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inverse isotope effect

A kinetic isotope effect in which k l k h < 1, i.e. the heavier substrate reacts more rapidly than the lighter one, as opposed to the more usual 'normal' isotope effect, in which k l k h > 1. The isotope effect will normally be 'normal' when the frequency differences between the isotopic transition states are smaller than in the reactants. Conversely, an inverse isotope effect can be taken as evidence for an increase in the corresponding force constants on passing from the reactant to the transition state.
Source:
PAC, 1994, 66, 1077 (Glossary of terms used in physical organic chemistry (IUPAC Recommendations 1994)) on page 1130
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IUPAC. Compendium of Chemical Terminology, 2nd ed. (the "Gold Book"). Compiled by A. D. McNaught and A. Wilkinson. Blackwell Scientific Publications, Oxford (1997). XML on-line corrected version: http://goldbook.iupac.org (2006-) created by M. Nic, J. Jirat, B. Kosata; updates compiled by A. Jenkins. ISBN 0-9678550-9-8. doi:10.1351/goldbook.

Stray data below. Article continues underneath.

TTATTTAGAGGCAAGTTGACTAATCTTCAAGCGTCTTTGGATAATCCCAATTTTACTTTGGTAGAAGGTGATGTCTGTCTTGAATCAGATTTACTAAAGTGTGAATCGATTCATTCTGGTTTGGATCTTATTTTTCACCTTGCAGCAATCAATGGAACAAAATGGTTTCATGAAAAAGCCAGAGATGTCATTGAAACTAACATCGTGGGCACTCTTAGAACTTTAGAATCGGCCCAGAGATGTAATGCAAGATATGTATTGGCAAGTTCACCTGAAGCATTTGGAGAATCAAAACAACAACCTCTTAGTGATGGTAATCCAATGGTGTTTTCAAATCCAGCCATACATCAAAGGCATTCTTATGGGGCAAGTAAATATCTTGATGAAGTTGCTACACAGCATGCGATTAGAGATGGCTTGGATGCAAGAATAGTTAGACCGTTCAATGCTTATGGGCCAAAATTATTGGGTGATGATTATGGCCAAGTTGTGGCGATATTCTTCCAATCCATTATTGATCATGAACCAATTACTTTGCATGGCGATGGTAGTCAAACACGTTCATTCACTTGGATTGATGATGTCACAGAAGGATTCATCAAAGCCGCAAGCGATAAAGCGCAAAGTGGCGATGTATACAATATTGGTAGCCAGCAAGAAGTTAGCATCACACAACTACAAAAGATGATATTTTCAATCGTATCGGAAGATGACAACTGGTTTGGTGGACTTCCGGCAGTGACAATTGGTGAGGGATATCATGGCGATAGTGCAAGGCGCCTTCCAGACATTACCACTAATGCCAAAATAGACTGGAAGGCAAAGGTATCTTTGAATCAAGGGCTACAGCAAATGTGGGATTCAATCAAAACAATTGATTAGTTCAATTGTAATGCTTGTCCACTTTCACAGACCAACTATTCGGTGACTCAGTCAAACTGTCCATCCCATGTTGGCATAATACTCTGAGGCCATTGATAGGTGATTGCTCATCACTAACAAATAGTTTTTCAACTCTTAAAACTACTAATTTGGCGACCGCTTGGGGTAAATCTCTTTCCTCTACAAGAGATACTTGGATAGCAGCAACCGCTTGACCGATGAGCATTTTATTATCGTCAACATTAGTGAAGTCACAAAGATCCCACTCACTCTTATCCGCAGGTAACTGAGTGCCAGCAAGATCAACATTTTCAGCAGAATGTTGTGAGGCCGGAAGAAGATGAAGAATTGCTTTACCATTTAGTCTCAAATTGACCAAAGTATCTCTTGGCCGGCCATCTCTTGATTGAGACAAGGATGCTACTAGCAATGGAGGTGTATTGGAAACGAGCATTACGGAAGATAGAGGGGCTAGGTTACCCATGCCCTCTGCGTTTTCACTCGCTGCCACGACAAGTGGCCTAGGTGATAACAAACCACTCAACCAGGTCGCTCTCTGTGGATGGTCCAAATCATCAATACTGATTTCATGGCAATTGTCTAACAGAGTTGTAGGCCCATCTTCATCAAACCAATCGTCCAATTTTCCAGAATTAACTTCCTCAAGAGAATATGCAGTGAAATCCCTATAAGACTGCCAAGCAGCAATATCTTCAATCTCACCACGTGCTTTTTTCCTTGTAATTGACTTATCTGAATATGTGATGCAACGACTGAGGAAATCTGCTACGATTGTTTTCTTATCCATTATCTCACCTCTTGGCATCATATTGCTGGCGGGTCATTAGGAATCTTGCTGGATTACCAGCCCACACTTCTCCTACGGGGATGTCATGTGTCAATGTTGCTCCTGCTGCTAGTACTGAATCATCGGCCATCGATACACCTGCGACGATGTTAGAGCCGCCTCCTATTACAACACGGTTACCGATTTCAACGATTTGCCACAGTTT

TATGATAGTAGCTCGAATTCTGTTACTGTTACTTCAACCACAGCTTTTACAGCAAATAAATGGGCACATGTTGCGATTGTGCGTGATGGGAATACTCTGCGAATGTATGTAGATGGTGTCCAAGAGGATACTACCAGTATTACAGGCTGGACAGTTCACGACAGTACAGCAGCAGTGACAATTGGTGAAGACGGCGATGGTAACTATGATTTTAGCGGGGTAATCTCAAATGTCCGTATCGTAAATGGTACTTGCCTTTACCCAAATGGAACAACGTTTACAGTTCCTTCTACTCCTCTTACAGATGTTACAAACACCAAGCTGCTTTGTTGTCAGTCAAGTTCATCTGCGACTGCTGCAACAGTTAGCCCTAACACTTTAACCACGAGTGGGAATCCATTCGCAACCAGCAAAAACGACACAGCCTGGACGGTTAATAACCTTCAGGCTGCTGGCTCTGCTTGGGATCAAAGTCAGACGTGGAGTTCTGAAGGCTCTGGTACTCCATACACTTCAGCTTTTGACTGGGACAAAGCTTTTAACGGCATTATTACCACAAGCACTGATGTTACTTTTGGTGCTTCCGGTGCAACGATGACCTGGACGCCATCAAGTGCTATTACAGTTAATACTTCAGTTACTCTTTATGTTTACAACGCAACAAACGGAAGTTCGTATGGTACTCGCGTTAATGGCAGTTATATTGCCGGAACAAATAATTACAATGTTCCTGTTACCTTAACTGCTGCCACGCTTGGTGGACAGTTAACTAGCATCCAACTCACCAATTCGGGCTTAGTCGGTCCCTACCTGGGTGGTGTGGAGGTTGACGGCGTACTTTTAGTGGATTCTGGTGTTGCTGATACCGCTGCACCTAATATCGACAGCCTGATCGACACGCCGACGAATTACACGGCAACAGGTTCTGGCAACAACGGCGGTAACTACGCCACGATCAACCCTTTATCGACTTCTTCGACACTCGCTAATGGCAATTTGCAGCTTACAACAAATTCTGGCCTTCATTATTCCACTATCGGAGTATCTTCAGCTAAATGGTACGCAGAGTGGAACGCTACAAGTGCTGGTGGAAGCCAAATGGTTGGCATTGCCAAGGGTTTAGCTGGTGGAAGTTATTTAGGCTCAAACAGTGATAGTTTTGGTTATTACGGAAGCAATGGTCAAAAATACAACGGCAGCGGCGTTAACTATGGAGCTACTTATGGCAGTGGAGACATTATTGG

Last update: 2014-02-24; version: 2.3.3.
DOI of this term: doi:10.1351/goldbook.I03142.
Original PDF version: http://www.iupac.org/goldbook/I03142.pdf. The PDF version is out of date and is provided for reference purposes only. For some entries, the PDF version may be unavailable.
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